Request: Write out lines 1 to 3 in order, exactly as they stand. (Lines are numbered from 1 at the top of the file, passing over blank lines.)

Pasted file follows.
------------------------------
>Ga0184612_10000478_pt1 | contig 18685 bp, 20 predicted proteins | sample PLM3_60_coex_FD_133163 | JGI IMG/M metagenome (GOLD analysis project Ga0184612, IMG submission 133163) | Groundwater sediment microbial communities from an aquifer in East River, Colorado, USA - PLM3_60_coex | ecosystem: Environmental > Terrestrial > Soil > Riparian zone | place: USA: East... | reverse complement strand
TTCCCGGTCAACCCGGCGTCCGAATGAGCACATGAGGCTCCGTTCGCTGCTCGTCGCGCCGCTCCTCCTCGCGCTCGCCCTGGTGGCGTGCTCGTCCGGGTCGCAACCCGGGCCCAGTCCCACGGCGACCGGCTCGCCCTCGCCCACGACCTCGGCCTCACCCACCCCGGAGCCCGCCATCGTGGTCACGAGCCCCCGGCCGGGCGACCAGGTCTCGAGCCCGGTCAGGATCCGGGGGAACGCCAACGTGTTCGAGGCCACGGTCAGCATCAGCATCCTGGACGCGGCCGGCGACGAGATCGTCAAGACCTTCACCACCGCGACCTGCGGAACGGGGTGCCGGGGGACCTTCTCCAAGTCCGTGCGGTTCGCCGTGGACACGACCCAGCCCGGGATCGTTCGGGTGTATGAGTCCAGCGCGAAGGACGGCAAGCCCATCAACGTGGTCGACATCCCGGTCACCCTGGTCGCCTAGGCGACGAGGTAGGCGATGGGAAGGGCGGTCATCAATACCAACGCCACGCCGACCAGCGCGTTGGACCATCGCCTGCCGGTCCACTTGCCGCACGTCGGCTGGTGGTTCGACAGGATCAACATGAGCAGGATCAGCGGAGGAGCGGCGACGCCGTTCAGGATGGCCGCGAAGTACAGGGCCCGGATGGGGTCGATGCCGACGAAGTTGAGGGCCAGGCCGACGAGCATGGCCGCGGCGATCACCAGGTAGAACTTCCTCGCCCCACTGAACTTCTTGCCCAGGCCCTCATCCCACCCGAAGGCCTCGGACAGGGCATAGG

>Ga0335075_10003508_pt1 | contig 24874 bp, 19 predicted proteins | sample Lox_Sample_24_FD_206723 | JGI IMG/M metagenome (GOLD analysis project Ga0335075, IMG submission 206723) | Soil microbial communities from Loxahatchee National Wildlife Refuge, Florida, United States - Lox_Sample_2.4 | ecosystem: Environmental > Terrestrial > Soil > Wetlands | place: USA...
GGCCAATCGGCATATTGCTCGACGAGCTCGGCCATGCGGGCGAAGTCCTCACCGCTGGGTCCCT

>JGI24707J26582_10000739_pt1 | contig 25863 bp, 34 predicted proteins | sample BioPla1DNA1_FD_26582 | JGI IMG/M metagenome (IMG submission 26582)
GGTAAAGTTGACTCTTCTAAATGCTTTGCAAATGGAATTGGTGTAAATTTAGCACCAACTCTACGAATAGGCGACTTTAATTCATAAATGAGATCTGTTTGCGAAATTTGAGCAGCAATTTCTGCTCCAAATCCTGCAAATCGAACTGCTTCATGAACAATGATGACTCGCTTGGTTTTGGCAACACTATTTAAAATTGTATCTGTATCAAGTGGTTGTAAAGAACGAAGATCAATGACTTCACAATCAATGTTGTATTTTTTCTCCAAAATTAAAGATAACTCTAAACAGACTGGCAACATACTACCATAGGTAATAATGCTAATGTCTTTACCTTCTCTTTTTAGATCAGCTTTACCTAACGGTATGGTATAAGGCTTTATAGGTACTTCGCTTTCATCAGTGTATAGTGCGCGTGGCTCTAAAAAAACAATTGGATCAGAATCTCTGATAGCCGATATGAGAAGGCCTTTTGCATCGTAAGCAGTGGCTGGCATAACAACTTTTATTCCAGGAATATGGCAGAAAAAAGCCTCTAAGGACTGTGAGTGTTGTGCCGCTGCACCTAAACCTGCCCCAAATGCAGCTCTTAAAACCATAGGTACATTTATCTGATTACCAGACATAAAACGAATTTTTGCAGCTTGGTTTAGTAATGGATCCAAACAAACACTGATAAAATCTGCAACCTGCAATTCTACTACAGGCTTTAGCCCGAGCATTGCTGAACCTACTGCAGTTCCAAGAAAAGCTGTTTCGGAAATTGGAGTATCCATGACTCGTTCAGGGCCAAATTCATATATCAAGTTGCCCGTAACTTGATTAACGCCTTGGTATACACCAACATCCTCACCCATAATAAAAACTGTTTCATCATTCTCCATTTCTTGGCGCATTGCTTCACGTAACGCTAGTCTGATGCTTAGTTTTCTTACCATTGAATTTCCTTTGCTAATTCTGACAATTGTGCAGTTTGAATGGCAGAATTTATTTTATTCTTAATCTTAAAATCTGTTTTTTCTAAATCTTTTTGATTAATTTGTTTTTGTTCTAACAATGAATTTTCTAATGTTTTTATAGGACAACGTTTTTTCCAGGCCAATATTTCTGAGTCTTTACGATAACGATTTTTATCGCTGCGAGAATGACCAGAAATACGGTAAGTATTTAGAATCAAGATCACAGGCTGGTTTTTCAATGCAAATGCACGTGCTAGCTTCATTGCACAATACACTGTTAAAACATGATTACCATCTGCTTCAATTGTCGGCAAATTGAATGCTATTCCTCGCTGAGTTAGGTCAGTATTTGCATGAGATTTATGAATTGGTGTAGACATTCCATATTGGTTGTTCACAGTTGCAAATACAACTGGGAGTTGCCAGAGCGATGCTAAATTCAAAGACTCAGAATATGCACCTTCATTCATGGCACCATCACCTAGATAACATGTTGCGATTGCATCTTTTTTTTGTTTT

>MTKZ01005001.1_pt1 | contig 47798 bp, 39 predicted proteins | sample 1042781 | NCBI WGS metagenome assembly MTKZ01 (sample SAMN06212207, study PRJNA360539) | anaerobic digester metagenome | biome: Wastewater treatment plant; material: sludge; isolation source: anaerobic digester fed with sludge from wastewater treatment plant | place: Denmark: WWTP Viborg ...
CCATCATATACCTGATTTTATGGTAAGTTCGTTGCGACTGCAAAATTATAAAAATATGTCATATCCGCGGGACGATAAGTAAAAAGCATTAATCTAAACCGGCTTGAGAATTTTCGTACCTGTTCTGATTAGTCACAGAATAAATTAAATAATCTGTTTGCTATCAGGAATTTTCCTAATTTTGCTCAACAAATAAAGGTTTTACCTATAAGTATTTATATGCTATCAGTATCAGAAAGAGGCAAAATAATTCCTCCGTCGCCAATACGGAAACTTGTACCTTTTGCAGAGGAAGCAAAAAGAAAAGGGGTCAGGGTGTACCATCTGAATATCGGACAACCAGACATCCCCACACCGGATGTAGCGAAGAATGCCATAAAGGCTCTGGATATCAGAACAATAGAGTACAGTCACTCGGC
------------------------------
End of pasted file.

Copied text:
>Ga0184612_10000478_pt1 | contig 18685 bp, 20 predicted proteins | sample PLM3_60_coex_FD_133163 | JGI IMG/M metagenome (GOLD analysis project Ga0184612, IMG submission 133163) | Groundwater sediment microbial communities from an aquifer in East River, Colorado, USA - PLM3_60_coex | ecosystem: Environmental > Terrestrial > Soil > Riparian zone | place: USA: East... | reverse complement strand
TTCCCGGTCAACCCGGCGTCCGAATGAGCACATGAGGCTCCGTTCGCTGCTCGTCGCGCCGCTCCTCCTCGCGCTCGCCCTGGTGGCGTGCTCGTCCGGGTCGCAACCCGGGCCCAGTCCCACGGCGACCGGCTCGCCCTCGCCCACGACCTCGGCCTCACCCACCCCGGAGCCCGCCATCGTGGTCACGAGCCCCCGGCCGGGCGACCAGGTCTCGAGCCCGGTCAGGATCCGGGGGAACGCCAACGTGTTCGAGGCCACGGTCAGCATCAGCATCCTGGACGCGGCCGGCGACGAGATCGTCAAGACCTTCACCACCGCGACCTGCGGAACGGGGTGCCGGGGGACCTTCTCCAAGTCCGTGCGGTTCGCCGTGGACACGACCCAGCCCGGGATCGTTCGGGTGTATGAGTCCAGCGCGAAGGACGGCAAGCCCATCAACGTGGTCGACATCCCGGTCACCCTGGTCGCCTAGGCGACGAGGTAGGCGATGGGAAGGGCGGTCATCAATACCAACGCCACGCCGACCAGCGCGTTGGACCATCGCCTGCCGGTCCACTTGCCGCACGTCGGCTGGTGGTTCGACAGGATCAACATGAGCAGGATCAGCGGAGGAGCGGCGACGCCGTTCAGGATGGCCGCGAAGTACAGGGCCCGGATGGGGTCGATGCCGACGAAGTTGAGGGCCAGGCCGACGAGCATGGCCGCGGCGATCACCAGGTAGAACTTCCTCGCCCCACTGAACTTCTTGCCCAGGCCCTCATCCCACCCGAAGGCCTCGGACAGGGCATAGG

>Ga0335075_10003508_pt1 | contig 24874 bp, 19 predicted proteins | sample Lox_Sample_24_FD_206723 | JGI IMG/M metagenome (GOLD analysis project Ga0335075, IMG submission 206723) | Soil microbial communities from Loxahatchee National Wildlife Refuge, Florida, United States - Lox_Sample_2.4 | ecosystem: Environmental > Terrestrial > Soil > Wetlands | place: USA...